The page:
All Shakespeare's Plays Were Really Written by Roland Emmerich 

ANO_13_1946.jpg

Anonymous
Directed by Roland Emmerich

Anon, anon! Anonymous begins by trying, absurdly, to instill its period drama with a sense of present-day urgency: Running late for his performance, Derek Jacobi rushes onstage to introduce a play about the "true" identity of Shakespeare. It's as if he's delivering a piece of code-red news to the president—perhaps this history's-mysteries material, concerning the role played by the Bard's greatest hits in the Essex Rebellion, is not such an odd fit after all for FX alarmist Roland Emmerich (The Day After Tomorrow, 2012).

What follows is a Tudor-intrigue tale distinguished by its production design and the relish with which certain cast members—notably, lead Rhys Ifans and the actors who play his father-son antagonists in the film, David Thewlis and Edward Hogg—carry out the obligatory period gestures (slow nods of recognition are big here). In this movie's version of events, the author subsequently known as Shakespeare is Edward de Vere, the 17th Earl of Oxford (Ifans); to bypass the court's Puritan disdain for art, and to get back in the good graces of former flame Queen Elizabeth I (played by the mother-daughter team of Joely Richardson and Vanessa Redgrave), de Vere arranges to stage his plays under the name of Ben Jonson (Sebastian Armesto)—until the exceptionally dissipated, and partially illiterate, William Shakespeare (Rafe Spall) imposes himself upon the scheme.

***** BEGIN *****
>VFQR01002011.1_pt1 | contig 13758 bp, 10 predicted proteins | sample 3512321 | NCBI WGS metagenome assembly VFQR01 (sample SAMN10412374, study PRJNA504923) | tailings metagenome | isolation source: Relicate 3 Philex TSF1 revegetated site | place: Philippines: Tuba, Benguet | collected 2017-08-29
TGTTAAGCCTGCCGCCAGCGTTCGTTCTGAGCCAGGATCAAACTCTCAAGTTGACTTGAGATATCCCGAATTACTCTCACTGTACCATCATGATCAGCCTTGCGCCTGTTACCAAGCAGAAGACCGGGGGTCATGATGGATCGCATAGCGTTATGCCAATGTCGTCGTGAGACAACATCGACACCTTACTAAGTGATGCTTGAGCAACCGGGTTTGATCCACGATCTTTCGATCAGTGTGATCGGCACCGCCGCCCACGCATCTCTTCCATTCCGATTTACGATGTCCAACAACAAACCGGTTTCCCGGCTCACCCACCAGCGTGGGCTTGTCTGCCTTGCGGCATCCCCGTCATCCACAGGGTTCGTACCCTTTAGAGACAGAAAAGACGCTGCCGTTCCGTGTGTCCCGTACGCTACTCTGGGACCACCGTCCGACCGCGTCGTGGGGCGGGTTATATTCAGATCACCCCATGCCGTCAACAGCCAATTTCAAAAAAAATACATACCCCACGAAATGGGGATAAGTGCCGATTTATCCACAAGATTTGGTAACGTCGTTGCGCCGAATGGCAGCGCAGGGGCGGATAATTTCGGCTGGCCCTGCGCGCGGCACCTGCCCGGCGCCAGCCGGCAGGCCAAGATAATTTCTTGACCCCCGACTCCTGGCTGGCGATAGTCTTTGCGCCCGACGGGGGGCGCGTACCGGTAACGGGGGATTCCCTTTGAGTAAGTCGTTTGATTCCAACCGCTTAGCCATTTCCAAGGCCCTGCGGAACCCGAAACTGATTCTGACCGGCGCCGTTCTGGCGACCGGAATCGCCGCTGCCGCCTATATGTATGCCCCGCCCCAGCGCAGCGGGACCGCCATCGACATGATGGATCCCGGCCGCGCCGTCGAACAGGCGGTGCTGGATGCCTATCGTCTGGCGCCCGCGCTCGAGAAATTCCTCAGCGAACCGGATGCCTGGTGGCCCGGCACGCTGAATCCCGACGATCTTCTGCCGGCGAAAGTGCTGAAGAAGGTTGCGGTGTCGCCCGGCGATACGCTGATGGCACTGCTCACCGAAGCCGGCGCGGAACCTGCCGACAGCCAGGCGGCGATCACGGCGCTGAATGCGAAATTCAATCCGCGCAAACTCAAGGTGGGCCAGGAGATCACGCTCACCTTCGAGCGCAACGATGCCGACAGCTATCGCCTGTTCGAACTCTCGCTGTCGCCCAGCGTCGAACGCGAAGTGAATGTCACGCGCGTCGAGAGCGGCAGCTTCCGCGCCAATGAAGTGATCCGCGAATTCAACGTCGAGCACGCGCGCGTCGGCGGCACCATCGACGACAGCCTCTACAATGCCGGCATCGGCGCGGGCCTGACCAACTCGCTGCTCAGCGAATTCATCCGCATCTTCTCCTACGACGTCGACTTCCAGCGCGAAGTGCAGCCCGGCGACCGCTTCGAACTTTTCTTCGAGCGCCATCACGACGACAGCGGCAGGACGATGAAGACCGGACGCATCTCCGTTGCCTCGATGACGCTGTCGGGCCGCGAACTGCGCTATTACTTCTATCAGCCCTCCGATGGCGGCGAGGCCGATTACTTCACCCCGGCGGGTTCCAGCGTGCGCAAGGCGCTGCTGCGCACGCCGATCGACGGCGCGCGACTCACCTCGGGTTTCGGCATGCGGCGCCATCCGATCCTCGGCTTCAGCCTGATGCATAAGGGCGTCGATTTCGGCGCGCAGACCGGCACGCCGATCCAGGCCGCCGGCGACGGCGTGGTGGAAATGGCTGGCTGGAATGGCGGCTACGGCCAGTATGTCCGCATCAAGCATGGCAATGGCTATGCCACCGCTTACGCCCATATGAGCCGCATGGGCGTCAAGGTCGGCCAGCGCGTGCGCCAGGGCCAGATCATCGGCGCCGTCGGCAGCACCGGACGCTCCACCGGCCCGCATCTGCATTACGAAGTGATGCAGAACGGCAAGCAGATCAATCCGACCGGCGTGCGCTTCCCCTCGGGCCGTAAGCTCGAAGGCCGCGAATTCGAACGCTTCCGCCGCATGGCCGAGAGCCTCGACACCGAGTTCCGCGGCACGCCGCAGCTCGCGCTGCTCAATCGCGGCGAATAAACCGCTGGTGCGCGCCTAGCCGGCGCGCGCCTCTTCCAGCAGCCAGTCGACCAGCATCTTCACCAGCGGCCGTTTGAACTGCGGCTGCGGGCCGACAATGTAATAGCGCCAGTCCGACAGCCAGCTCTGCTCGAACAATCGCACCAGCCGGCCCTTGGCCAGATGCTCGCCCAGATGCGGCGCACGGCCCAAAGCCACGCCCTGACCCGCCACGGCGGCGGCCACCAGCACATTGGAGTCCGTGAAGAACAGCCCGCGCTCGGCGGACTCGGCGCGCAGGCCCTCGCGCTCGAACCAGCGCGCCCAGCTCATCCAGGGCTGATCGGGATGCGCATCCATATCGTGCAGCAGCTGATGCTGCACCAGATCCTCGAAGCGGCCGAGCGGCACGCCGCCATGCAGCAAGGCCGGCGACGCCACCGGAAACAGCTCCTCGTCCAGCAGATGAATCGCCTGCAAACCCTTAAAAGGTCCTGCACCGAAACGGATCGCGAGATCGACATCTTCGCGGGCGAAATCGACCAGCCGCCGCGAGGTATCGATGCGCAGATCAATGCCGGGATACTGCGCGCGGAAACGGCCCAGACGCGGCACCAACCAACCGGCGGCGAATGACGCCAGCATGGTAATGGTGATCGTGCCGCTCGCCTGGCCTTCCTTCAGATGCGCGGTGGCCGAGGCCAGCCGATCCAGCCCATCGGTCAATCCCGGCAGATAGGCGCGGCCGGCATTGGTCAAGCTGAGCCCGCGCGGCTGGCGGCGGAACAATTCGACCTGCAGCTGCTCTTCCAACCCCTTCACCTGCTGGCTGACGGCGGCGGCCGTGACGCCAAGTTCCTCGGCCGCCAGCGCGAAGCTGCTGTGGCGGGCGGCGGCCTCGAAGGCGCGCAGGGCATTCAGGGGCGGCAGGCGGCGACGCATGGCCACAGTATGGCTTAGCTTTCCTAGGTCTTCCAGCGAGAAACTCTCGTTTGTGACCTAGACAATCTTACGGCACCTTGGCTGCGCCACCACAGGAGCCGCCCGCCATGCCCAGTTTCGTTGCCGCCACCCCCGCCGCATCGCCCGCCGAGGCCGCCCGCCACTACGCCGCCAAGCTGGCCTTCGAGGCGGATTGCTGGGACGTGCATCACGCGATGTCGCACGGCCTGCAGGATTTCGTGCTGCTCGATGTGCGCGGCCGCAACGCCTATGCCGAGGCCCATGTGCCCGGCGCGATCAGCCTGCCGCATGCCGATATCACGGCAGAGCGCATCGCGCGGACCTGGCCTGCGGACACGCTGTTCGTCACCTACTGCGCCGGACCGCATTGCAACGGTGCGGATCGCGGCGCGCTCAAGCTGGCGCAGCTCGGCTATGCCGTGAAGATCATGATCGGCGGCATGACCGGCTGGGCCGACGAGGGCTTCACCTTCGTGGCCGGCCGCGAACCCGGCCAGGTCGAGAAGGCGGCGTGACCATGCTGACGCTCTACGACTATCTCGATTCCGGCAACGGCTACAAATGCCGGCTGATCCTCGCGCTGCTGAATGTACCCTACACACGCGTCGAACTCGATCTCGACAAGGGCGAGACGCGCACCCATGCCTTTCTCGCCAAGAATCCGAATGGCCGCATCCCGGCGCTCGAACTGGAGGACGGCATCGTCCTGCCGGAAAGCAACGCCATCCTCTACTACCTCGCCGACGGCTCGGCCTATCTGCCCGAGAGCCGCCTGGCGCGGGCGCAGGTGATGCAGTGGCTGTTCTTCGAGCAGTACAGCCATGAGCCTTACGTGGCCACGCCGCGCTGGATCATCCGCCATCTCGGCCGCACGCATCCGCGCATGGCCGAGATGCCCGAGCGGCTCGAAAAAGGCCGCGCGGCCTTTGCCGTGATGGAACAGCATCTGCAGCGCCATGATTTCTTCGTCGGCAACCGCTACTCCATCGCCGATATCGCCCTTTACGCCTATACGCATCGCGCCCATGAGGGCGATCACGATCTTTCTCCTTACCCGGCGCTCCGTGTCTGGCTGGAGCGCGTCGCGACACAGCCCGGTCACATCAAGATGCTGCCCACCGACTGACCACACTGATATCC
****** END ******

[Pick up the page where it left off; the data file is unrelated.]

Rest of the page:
In its portrayal of Shakespeare as an unreconstructed rake, and Jonson as a writer with "no voice," John Orloff's screenplay rather snottily emphasizes that only a nobleman could have produced the timeless history plays. (The movie shows de Vere performing a comedy, A Midsummer Night's Dream, as a childhood lark.) "All art is political; otherwise it would just be decoration," asserts de Vere at one point, though the political aspect of his art appears to be less in writing than in releasing it to the public at just the right moment—de Vere selects carefully from his private stock of completed plays to achieve maximum impact for his cause. The real surprise is not the playwright's unmasking, but that he was apparently more propagandist than belletrist.

Opens October 28

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